The wing loading on the A321LR at MTOW is only about 1.2x that of the 757 at MTOW. Yeah, it can't climb right up to 380 at MTOW, but it's also not going to hang out at 150, either.

In a prior thread, we went over the available information on the A321LR and we are confident that it will be able to perform its mission at least as well as the 752 and perhaps a little better. It will have a slightly smaller payload, but about 30% lower fuel burn and it seems to be able to eke out about 50-100 nmi more than the 752.

Here is a link to that thread: viewtopic.php?f=5&t=775119&start=50
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Re: Operational Weak Spots of the Airbus A321NEO/LR.

Fri Aug 04, 2017 7:20 am

keesje wrote:
1. Range. TATL is being promoted but the 4000NM clean/still air range proved short for the 757 under real conditions. Why would the A321LR do any better?


~100nm or so more range than a 757.

4. Luggage space. With the 2 ACT's required for longer flights, available space for luggage / cargo seems low. specially with >200 passengers.


That leaves 8x LD3 plus bulk. With a realistic 160 to 180 pax on longer haul that is plenty enough of space for luggage. Not much room for cargo on top, but fully fueled there ain´t weight left for it anyways.

5. Cruise speed. Mach 0.78 is a kind of low for 4-7 hr flights. hurting utilization. E.g. a 787 is 10% faster.


It is, but 4000 nm leave probably not really enough to squeeze an additional flight into the day anyways

6. Cargo: longer flights are dominated by containerized full LD3 / pallets. An A321 can't take them.


good point, also the reason why the 767 was such a colossal failure for Boeing... no.. wait...

7. Capacity, with todays sleeper seats & premium economy cabins required for medium flight commonality, capacity seems limited to 150-170 seats, low for 5-7 hr flights.


for a 5 to 7 hour flight you won´t need an LR, the stock A321neo +1 ACT does 7 hour flights with full squeeze them in economy only cabin. Below that you don´t even need a neo to load up to the exit limit.

8. Limited future growth perspective when buying A321LR's. No family concept / future growth option.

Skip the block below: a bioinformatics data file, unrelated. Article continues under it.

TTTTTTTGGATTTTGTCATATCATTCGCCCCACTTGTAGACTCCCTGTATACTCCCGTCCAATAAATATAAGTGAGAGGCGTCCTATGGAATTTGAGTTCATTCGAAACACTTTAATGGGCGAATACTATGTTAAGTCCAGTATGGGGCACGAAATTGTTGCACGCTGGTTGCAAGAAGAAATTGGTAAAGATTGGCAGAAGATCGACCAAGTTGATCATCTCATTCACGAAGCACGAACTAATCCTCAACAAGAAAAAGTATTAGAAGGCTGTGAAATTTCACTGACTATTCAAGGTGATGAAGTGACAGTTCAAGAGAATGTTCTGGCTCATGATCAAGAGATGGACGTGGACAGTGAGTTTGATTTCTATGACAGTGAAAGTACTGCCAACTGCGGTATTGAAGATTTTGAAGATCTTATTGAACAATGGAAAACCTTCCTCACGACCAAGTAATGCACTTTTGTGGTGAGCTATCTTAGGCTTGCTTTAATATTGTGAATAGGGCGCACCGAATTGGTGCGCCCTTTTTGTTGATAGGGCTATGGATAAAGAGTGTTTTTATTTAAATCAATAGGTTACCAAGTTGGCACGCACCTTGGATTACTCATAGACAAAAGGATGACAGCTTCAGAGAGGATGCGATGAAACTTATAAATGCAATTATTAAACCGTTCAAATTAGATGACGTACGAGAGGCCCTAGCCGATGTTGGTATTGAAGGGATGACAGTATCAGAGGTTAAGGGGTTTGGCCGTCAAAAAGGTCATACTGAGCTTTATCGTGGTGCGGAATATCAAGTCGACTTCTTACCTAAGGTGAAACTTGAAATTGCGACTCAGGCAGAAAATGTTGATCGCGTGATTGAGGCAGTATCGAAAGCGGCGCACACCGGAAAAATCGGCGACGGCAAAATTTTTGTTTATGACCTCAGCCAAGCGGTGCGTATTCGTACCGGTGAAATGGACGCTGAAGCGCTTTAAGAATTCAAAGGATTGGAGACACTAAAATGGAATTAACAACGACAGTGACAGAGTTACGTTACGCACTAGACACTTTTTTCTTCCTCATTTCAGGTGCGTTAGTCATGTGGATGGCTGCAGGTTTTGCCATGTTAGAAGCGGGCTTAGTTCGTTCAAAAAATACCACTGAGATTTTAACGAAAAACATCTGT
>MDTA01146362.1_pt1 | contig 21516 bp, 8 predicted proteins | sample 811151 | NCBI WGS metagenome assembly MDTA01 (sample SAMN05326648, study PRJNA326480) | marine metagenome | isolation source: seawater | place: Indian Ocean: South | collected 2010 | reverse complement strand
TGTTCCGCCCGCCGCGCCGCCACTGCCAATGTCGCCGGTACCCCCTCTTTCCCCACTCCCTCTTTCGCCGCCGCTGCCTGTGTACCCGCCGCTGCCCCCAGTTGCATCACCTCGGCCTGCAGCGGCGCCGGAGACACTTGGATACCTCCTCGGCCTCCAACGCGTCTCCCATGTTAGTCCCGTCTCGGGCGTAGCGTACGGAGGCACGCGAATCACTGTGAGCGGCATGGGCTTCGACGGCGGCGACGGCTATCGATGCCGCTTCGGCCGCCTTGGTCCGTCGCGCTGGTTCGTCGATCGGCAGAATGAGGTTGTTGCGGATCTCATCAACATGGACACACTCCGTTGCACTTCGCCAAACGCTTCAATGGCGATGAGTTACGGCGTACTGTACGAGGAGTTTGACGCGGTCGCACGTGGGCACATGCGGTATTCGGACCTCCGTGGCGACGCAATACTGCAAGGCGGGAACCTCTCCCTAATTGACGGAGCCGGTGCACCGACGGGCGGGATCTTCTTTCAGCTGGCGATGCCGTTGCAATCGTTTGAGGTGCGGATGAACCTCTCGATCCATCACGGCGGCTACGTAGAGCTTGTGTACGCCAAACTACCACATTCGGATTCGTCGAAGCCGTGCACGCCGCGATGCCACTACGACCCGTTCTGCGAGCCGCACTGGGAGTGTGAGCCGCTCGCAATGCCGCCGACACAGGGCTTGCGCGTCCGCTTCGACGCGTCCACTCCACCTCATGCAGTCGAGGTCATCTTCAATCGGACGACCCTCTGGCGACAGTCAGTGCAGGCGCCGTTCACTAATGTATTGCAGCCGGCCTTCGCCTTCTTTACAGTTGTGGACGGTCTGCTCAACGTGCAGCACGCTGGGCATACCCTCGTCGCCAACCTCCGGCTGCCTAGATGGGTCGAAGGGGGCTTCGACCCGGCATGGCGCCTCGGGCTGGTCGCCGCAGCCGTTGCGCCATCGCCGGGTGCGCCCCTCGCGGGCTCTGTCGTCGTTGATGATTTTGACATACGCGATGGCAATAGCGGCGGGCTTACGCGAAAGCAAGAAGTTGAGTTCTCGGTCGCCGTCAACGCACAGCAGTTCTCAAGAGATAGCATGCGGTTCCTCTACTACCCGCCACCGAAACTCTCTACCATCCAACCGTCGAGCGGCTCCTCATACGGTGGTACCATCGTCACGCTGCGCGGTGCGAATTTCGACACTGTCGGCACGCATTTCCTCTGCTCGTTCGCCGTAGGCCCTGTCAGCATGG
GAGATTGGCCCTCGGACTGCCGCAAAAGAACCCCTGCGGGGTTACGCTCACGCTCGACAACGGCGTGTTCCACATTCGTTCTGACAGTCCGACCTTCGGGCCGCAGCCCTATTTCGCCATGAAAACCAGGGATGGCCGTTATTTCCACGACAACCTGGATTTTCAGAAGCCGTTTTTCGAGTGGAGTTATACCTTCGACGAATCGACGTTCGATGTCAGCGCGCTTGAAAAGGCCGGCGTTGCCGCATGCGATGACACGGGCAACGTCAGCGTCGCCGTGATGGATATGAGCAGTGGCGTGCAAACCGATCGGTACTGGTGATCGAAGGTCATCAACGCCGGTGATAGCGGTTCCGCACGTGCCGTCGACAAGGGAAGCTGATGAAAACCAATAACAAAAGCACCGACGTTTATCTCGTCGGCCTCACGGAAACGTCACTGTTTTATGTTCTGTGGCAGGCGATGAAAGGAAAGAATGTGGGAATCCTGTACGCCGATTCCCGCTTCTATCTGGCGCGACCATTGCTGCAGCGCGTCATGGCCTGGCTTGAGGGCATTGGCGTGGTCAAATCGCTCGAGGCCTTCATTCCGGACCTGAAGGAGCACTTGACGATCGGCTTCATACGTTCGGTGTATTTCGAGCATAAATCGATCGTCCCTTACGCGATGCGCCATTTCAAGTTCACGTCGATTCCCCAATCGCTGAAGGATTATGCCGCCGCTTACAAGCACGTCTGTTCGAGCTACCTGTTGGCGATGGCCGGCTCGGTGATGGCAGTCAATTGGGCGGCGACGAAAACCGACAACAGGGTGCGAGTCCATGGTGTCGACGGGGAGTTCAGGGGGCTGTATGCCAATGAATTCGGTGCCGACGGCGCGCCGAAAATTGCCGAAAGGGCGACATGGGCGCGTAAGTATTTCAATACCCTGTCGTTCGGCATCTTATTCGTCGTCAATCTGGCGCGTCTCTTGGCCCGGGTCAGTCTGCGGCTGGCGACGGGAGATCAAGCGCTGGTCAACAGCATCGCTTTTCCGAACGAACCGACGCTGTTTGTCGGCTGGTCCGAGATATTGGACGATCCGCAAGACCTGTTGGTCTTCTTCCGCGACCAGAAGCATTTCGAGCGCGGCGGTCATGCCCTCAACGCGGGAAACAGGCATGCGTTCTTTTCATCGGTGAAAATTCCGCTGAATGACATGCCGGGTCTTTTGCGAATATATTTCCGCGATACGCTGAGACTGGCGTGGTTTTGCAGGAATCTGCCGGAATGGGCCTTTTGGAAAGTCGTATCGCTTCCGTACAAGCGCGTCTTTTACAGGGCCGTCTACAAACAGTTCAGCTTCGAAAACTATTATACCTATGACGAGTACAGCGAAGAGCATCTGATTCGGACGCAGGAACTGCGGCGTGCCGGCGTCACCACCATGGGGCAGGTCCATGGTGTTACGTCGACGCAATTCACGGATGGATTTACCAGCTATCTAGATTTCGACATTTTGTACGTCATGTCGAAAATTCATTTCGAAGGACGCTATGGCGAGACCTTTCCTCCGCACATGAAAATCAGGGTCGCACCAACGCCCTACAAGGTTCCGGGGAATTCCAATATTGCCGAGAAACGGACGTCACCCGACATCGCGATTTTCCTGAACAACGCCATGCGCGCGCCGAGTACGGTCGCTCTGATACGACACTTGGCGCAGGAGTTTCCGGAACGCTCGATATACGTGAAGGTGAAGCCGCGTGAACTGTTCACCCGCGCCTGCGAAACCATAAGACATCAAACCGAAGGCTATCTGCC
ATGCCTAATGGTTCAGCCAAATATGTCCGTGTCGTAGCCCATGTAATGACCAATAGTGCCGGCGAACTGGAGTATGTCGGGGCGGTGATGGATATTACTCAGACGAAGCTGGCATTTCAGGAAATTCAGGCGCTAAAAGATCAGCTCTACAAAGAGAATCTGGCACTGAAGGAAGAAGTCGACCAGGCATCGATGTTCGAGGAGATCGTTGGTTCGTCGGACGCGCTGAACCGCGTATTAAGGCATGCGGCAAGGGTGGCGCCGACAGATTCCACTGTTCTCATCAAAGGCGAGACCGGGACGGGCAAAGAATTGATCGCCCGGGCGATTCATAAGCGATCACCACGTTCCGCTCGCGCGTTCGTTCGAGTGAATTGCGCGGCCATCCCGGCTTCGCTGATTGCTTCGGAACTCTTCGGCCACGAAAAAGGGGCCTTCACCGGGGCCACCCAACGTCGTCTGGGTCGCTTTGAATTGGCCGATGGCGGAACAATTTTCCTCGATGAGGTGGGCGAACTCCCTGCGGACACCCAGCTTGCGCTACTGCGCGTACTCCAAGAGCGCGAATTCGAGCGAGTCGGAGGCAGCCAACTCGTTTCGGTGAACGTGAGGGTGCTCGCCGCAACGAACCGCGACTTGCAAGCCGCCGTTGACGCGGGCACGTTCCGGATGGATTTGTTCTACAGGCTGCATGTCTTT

In the same sense that is true for the A351, the 779 ....

The A321LR is more efficient than the 35 yr old 757, congratulations. But apart from that.. Maybe the A321LR is the best Airbus can do right now, but there's seems definitely room for improvement. :coffee:


Yup, they should look at new, lighter, larger ACTs and perhaps have a hard look at a tank in the vertical fin. Maybe holds half an hour worth of fuel and should score some fractions on fuel burn due to trimming possibilities. But at some point they probably will have to slap a new advanced wing on it to advance further.

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Re: Operational Weak Spots of the Airbus A321NEO/LR.

Fri Aug 04, 2017 1:07 pm

tommy1808 wrote:

4. Luggage space. With the 2 ACT's required for longer flights, available space for luggage / cargo seems low. specially with >200 passengers.


That leaves 8x LD3 plus bulk. With a realistic 160 to 180 pax on longer haul that is plenty enough of space for luggage. Not much room for cargo on top, but fully fueled there ain´t weight left for it anyways.

It should be noted that you need 3 ACTs for 4000nm flights, not 2 (which is the max in the standard A321 to get its max range, not 1). Luggage space might get tight if using LD3-45s, should be fine if bulk loading the plane.
 
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keesje
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Re: Operational Weak Spots of the Airbus A321NEO/LR.

Thu Nov 02, 2017 1:59 pm

To really resolve the A321LR restriction and create some room for growth, Airbus could go for a more radical upgrade.

The A321 weakpoints could be solved / reduced to some extend. While still benefitting for NB cost levels.

Obviously this would take serious investment and lead time compared to an A322.

1. Range. Could be extended to a suitable one.
2. Crew rests for cockpit & cabin crew. Changing the cockpit set up to integrate a CCR.
3. Early stage cruise performance: Specify a suitable wing
4. Luggage space. Remove the ACT (wing fuel capacity) creates additional space for revenue cargo.
5. Cruise speed. Mach 0.78 is a kind of low for 4-7 hr flights. The wing, tail & cockpit could be redesigned for higher cruise speed.
6. Cargo: longer flights are dominated by containerized full LD3 / pallets. This one still couldn't...